What you need to know:
- The junior transport minister says the bidders in the race were starting to develop cold feet over “bankability issues” of the project.
Other factors—particularly the merger of agencies and departments—kept constant, the Uganda National Roads Authority (Unra) plans to resume tendering for the proposed Kampala-Jinja Expressway (KJE) next month and sign off the contract later in December.
Unra is one of the agencies listed for merger; to be folded under its parent Ministry of Works and Transport, where it was curved out in 2006 from a department and elevated into a statutory body.
With procurement wheeler-dealing as the jet fuel of the clientele patronage system, it is the endless fight over lucrative road construction tenders between the Unra leadership and political brokers with unfettered powers that influenced the merger of the roads authority, which many observers, including Members of Parliament (MPs), fear will derail the gains made by the country in infrastructure development during the last 16 years.
Following the ruling National Resistance Movement (NRM) caucus on February 2 at State House, Entebbe during which President Museveni urged MPs to support the merger, christened rationalisation of agencies and public expenditure, the acting Unra executive director, Mr Sam Muhoozi, moved to allay staff fears in an email last week indicating operations will resume normally until guided otherwise.
Since plans to merge Unra were announced, morale deteriorated followed by budget constipation which has affected both new projects and the rehabilitation of several roads across the country.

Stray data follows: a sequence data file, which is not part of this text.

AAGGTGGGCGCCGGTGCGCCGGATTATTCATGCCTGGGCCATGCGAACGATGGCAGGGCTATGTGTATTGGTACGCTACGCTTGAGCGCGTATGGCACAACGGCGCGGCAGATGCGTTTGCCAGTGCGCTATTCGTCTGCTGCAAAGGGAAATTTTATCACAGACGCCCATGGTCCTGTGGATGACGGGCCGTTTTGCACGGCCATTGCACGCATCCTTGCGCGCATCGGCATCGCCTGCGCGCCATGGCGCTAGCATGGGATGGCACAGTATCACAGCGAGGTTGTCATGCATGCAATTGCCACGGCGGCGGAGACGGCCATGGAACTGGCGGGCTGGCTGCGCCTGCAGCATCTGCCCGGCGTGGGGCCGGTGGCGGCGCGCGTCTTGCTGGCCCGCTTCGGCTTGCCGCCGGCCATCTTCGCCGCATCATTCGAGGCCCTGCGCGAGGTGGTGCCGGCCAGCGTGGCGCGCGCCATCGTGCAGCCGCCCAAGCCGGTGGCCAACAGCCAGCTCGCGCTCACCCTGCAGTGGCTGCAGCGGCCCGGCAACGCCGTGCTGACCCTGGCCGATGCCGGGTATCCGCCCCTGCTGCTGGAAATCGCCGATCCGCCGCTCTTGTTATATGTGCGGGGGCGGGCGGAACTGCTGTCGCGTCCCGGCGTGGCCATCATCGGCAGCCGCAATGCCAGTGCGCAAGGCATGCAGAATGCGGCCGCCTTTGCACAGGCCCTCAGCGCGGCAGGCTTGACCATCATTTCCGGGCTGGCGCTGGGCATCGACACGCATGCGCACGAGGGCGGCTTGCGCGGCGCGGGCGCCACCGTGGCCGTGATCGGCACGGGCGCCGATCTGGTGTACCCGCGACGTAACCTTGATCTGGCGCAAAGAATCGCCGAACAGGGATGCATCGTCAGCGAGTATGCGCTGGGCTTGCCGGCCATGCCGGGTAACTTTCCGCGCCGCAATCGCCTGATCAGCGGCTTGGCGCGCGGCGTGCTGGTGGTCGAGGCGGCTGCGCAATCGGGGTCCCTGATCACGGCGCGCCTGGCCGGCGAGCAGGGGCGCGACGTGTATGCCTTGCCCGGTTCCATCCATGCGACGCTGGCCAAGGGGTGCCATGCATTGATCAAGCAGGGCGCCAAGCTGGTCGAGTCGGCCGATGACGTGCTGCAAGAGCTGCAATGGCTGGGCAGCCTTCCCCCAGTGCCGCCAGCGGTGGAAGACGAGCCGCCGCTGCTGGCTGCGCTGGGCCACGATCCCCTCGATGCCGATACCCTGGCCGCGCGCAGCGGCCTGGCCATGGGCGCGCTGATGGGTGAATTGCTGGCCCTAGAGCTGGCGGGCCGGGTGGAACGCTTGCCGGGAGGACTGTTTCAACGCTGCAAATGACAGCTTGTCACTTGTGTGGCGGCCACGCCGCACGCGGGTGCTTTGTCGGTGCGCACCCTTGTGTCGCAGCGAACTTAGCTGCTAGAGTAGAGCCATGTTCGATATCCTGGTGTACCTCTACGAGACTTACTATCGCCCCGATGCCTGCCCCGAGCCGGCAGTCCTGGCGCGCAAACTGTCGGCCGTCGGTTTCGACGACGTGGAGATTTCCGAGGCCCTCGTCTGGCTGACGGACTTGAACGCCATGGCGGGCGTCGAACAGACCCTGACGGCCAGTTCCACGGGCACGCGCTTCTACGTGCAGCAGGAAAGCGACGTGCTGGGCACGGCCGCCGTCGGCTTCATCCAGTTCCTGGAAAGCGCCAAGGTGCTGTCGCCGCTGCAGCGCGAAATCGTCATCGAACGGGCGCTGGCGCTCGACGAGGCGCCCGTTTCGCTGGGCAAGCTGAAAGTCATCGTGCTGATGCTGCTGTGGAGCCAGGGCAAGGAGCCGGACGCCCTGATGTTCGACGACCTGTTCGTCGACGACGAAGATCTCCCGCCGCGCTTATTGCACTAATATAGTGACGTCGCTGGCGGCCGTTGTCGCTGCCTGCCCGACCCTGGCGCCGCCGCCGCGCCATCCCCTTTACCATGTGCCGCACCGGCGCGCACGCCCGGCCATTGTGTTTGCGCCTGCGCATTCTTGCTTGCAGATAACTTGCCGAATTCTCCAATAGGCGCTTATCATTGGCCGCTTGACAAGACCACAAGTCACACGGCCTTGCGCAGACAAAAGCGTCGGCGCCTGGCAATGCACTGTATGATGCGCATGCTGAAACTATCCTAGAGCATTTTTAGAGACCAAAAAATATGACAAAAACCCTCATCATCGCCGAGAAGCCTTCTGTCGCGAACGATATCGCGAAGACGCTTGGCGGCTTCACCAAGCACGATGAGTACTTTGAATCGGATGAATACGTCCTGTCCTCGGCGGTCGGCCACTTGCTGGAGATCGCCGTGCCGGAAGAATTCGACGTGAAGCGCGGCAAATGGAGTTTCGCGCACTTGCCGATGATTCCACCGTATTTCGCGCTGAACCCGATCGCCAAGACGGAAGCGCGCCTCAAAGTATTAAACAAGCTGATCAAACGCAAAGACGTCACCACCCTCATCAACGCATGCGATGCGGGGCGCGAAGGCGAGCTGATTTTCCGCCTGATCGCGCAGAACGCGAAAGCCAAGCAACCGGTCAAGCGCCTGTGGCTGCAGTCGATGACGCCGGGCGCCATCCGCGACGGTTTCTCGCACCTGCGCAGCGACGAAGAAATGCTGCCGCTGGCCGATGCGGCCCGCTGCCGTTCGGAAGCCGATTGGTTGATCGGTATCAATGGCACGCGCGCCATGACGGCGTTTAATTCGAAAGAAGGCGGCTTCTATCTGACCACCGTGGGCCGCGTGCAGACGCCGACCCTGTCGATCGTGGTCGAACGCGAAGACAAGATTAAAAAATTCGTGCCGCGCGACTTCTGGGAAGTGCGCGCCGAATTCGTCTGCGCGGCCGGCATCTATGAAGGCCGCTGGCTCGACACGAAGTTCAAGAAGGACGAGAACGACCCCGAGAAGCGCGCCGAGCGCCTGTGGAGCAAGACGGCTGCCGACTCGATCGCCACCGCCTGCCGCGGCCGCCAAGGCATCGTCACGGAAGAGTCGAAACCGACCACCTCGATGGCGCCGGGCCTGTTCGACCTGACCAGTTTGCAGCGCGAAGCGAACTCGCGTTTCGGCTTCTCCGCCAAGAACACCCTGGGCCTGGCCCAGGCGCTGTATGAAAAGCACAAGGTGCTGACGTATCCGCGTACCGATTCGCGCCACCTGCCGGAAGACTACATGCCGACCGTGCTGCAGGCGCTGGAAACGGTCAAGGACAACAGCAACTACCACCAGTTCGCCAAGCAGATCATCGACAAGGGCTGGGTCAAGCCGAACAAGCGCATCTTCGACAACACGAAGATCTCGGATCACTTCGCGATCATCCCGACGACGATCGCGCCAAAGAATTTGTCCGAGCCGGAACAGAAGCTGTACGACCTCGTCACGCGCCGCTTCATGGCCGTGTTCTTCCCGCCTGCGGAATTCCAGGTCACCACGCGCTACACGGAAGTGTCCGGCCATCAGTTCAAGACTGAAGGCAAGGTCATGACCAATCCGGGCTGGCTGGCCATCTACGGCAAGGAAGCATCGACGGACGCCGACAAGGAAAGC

For the $1.2b (Shs4.6 trillion) KJE project, the new timeline, six years since procurement of a contractor started, follows a pattern familiar to many large infrastructure projects; from investigations by the Inspectorate of Government into alleged influence peddling, to attempted hijacking by commission agents.
In 2022, a Chinese company, China Railway 17th Bureau Group Company (CR17th), whose two subsidiaries China Civil Engineering Construction Corporation (CCECC) and China Railway Construction Investment Group (CRCIG) were disqualified during the early stages of procurement managed to secure a meeting at State House where they floated the idea of “alternative financing” .
Fast forward to today, Mr Fred Byamukama, the junior Transport minister on Tuesday last week told Parliament that the bidders in the race were starting to develop cold feet over “bankability issues” of the project which had bearing on raising private financing.
This, Mr Byamukama intimated, also included the bidders requesting for a Partial Risk Guarantee (PRG) covering annual payments that will be made to the developer.
“During operation and maintenance, the developer will be fully reliant on government to make timely payments for it to meet its debt and other payment obligations. Without the guarantee, private finance cannot be secured at competitive rates,” he said.
Discussions on the PRG, the minister added, were referred to the cash-strapped Treasury/Ministry of Finance—which is contending with a host of issues, from an anemic economy, spiraling debt which stands at Shs80 trillion, poor revenue mobilisation, and a bloated cost of public administration—and once it has been approved, the procurement will proceed with issuance of the final bidding documents to the pre-qualified bidders in March and process concluded likely in July, according to working timelines seen by Monitor.